As a child, Leanne Gislason knew a thing or two about not giving up. Leanne was born with malformed hips and a hearing impairment. Growing up, she wore braces on her legs, and she could hardly walk, much less run. She never played sports, and in fact avoided them, preferring isolation over not being able to perform simple athletic tasks that other kids could.Read More
Erin Ellis joined TriStars when she moved to Vancouver Island in 2016. She didn’t know anyone on the island, and she figured it was a way to meet like-minded people. Erin didn’t have a background in triathlon, but she had become interested when a friend completed a sprint tri the previous summer. She thought it looked like a fun goal, and she began to train herself.Read More
The triathlon world is abuzz at the moment – of course – with the upcoming ITU Multisport World Championships Festival. The Worlds take place in Penticton this year, providing a unique opportunity for local qualifying athletes. Not only is there a local sense of pride in participating in the Worlds, it is nearby and more accessible to local athletes.
A number of TriStars have qualified for Worlds and will participate bearing the Canadian uniform. One of these athletes is 25-29 Male Age Group athlete Shelby MacDonald. He is one of seven athletes who will represent Canada in his age group in the long course at Worlds. On August 27, Shelby will wear the maple leaf and represent Canada competing against some of the best athletes in the world. Shelby is most looking forward to representing his country.
Shelby qualified for Worlds last summer at Challenge Penticton. This was a remarkable feat, considering that he didn’t delve into the world of triathlon until 2015. Shelby started cycling in 2011, competing in his first Gran Fondo. The next year he began running, competing in a 10km. He figured that swimming wouldn’t be too hard to add, as he was already doing so well at the other two sports. Little did he know that swimming would prove to be the most difficult sport for him and provide him with the biggest challenge. It wasn’t a strong sport for him as a child, and developing swimming skills came to him with practice, not naturally. Today, Shelby is proud to say that he is a capable swimmer because of a lot of hard work and dedicated practice.
During Challenge Penticton in 2016, Shelby suffered a panic attack because of the mass start. A familiar and scary story for many triathletes, he was packed into a group and couldn’t find clear water to swim. About 100m into the swim, he doubted his ability to even finish the swim. He told himself to swim just to the next buoy and decide if he could go on. He repeated that throughout the swim, finishing it in a mental victory. After surviving the swim, Shelby’s bike and run legs went well. To his surprise, he heard Steve King announce over the loudspeaker that this could be a podium finish. Shelby thought this was a mistake until the actual ceremony when his name was called. He placed third in his very tough age group.
Shelby has been training for an Ironman. He feels like, if anything, he will have overtrained for the race at Worlds. He worries a bit about injury pulling him from the race, but mostly he just wants to enjoy the experience. Since starting his triathlon career, Shelby has come to realize that his goal really is to just enjoy the sport. And what a venue to enjoy it in!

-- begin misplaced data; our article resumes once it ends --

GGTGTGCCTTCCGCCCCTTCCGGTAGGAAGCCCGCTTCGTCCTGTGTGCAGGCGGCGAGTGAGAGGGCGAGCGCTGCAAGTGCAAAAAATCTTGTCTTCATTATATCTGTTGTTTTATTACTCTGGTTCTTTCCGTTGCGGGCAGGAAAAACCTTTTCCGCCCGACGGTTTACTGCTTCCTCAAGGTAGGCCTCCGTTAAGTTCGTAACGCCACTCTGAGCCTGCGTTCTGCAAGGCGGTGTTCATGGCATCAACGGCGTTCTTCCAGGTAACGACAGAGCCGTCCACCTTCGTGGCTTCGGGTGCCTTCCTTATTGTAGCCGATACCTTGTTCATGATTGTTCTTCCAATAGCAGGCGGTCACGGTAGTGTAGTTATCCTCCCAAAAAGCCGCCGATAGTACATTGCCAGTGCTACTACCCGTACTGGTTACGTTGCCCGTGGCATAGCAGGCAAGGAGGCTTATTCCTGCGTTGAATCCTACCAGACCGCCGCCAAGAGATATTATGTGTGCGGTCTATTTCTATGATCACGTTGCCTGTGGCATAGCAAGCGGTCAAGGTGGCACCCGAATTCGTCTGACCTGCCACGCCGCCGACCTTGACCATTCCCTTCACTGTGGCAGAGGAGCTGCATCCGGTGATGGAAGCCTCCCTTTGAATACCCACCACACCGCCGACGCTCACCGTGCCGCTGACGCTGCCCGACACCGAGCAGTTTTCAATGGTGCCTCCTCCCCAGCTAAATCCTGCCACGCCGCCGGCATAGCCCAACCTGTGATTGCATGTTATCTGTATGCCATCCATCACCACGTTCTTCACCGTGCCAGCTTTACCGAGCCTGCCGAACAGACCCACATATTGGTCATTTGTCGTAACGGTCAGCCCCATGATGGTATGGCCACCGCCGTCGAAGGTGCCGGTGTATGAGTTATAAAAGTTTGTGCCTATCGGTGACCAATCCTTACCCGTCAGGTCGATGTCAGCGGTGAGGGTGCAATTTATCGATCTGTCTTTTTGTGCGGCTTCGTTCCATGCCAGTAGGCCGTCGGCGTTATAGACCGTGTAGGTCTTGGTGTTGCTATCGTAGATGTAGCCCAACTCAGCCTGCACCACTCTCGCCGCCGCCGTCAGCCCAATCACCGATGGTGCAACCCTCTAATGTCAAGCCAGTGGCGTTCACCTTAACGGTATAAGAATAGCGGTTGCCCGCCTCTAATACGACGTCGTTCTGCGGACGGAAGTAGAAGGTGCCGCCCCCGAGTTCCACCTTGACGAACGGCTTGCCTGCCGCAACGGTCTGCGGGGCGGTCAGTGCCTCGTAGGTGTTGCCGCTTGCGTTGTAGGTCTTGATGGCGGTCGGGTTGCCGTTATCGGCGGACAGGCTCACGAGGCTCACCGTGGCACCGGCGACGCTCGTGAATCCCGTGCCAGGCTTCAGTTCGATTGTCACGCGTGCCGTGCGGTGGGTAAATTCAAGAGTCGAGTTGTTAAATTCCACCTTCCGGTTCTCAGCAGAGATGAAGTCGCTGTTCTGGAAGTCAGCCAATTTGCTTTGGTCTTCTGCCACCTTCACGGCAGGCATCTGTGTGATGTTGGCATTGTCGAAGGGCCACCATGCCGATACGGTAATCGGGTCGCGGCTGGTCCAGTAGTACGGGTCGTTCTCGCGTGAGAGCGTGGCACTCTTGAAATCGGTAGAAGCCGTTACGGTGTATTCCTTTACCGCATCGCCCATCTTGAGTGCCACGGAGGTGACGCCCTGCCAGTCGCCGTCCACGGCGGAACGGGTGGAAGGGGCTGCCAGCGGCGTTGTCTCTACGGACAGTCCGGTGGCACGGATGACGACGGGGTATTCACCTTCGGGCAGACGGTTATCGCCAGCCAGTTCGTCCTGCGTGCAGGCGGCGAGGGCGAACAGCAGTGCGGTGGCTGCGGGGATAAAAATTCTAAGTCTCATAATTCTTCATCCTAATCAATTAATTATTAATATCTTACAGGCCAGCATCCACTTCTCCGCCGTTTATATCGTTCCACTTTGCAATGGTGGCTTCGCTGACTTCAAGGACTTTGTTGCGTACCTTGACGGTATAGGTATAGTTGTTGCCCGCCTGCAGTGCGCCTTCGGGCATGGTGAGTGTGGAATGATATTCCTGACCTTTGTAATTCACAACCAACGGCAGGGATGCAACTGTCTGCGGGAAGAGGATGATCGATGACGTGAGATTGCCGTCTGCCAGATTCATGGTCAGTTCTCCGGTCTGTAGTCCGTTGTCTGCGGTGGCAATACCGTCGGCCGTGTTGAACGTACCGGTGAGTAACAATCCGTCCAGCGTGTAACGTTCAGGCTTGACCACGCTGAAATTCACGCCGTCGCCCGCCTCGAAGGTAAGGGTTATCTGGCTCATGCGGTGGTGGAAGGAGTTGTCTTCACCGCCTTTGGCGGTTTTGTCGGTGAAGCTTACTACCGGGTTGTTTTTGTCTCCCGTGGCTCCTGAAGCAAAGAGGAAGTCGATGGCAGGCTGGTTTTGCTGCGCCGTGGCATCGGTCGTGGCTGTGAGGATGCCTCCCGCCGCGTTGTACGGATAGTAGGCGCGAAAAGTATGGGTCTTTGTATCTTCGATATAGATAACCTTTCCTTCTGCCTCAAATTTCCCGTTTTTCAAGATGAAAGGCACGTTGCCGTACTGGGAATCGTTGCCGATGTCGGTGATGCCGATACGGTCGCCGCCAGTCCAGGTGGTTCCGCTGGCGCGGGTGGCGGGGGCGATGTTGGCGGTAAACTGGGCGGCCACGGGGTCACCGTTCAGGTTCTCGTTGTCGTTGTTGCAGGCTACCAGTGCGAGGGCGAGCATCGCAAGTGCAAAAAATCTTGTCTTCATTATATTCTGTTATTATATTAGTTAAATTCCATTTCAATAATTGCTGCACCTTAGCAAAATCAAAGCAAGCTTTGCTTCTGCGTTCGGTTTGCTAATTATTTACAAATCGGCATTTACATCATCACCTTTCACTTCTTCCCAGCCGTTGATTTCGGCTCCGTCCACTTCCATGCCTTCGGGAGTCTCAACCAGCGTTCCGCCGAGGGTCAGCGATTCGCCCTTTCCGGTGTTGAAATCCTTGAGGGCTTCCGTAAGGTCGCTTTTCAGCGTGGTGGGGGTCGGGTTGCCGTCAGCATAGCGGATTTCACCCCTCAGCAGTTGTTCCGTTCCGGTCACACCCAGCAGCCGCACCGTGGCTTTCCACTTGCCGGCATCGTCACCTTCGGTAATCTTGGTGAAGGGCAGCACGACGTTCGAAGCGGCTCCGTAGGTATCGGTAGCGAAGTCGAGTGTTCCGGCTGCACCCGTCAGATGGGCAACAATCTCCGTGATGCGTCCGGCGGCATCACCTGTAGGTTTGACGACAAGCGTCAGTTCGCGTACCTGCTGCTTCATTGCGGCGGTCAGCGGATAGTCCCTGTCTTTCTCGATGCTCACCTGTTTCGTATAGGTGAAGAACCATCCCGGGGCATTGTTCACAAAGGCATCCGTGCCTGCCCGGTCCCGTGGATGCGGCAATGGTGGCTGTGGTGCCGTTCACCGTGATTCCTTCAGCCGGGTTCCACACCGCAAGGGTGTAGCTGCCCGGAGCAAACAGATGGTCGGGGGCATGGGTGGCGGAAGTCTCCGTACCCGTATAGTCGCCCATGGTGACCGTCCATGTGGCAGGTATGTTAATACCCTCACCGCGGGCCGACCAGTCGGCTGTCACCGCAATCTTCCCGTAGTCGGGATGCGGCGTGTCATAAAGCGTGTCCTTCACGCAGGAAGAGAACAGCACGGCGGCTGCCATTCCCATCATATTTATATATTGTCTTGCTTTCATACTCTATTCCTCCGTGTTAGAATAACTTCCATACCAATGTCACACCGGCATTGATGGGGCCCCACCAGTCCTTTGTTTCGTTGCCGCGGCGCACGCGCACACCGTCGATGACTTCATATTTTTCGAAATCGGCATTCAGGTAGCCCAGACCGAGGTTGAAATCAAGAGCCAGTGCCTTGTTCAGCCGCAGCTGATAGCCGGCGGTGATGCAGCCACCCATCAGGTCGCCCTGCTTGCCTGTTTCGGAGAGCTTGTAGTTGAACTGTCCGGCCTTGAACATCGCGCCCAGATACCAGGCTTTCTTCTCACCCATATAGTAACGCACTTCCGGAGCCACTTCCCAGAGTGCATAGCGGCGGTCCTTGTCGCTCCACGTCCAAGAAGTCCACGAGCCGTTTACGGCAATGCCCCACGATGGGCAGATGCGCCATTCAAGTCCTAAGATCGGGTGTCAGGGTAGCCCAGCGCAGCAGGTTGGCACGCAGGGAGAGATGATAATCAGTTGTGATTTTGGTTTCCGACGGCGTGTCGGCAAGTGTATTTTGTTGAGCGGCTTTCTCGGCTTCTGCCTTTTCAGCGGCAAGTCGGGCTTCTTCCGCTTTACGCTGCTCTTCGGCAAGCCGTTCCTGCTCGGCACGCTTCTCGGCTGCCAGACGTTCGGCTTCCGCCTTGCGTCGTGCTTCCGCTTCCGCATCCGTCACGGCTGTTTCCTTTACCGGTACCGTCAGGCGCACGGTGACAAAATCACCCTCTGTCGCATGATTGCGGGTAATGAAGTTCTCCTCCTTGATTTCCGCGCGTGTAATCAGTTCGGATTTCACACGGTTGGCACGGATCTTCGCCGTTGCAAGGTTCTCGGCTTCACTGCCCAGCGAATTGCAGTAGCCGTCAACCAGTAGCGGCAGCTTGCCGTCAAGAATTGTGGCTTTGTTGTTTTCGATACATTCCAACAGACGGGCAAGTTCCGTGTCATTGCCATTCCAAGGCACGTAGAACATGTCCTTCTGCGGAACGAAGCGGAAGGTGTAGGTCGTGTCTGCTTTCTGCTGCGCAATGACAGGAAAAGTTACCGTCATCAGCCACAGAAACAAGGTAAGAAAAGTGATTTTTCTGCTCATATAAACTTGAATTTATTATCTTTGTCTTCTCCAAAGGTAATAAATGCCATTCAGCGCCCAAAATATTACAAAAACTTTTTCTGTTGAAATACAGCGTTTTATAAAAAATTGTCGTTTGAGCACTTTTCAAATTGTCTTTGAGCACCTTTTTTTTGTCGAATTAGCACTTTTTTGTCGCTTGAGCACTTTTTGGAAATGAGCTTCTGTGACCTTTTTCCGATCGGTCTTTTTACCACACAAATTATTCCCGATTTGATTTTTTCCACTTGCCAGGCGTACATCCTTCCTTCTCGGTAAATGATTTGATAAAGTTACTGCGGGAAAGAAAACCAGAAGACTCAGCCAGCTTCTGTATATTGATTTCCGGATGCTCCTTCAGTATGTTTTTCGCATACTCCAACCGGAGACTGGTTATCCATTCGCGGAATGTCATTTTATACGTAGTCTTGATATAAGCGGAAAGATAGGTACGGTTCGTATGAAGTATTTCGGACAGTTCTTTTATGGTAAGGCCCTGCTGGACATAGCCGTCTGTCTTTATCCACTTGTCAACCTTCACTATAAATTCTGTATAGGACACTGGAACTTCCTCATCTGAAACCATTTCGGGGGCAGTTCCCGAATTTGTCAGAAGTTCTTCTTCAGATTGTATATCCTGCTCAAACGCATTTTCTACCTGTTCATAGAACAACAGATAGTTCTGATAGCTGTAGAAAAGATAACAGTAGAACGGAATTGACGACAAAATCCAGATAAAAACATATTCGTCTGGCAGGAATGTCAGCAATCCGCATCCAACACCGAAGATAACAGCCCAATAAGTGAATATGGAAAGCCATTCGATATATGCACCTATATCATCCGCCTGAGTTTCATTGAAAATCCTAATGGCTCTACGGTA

When asked what motivates this highly talented athlete, Shelby says it’s the people around him. He enjoys seeing people accomplish new feats, like their first open water swim or long ride. He is inspired when people move outside of their comfort zones to better themselves. He enjoys seeing people accomplish something they didn’t think they could.
Shelby’s list of mentors is incredibly long. It includes many people from the TriStars family like Chris Siver, Merv Child, Saskia Bjornson, Christopher Mavrikos, and Kathryn Deegan. He lists qualities in them like humour, determination, kindness, patience, and persistence. The wonderful thing about his mentors is that the qualities he lists move beyond the sport. He admires these qualities in their ability to help each other and the community.
What’s next for Shelby? After Worlds, Shelby will leave his trade of carpentry to return to school. He will also continue to train for an Ironman. We wish Shelby the best of luck on both fronts. Thanks for representing TriStars at Worlds!
Brent Chan is like any other 46 year old man. He is a proud father. Like any proud father, he takes pride in the example he sets for his daughter. Part of this is the example he sets for her in triathlon. Impressively, she follows suit, having taken up tri at a young age.Read More
Mia is new to triathlon, though she loves it for three reasons: the ability to be outdoors, the ability to move, and the ability to overcome a mental challenge with sights set on a tangible goal. At the age of 50, she is one of TriStar’s newer members and one that we couldn’t be happier to have!Read More
If you know Garth Fuller personally, you know that he is a fit top age group athlete. What you may not know is that Garth did not complete his first triathlon until he was in his 60s. He has placed first in his age group in several distances – from sprint to Half Ironman. He nearly always finishes in the top three in his age group, including for Ironman Whistler.Read More
Kathryn was the ultimate finisher at the Fort Street Cycle Beginning Tri for MS in 2015. She loved the challenge so much that she signed up for three more races that year. As she puts it, she “was hooked!”Read More
For Ryan Day, becoming a triathlete was a natural progression. A decade ago, in Ryan’s early 20s, his dad switched from running to triathlons. Ryan was an avid supporter, including watching his dad and stepmother take part in the Ironman the last year it was held in Penticton. It was this that motivated Ryan to being more physical activity.Read More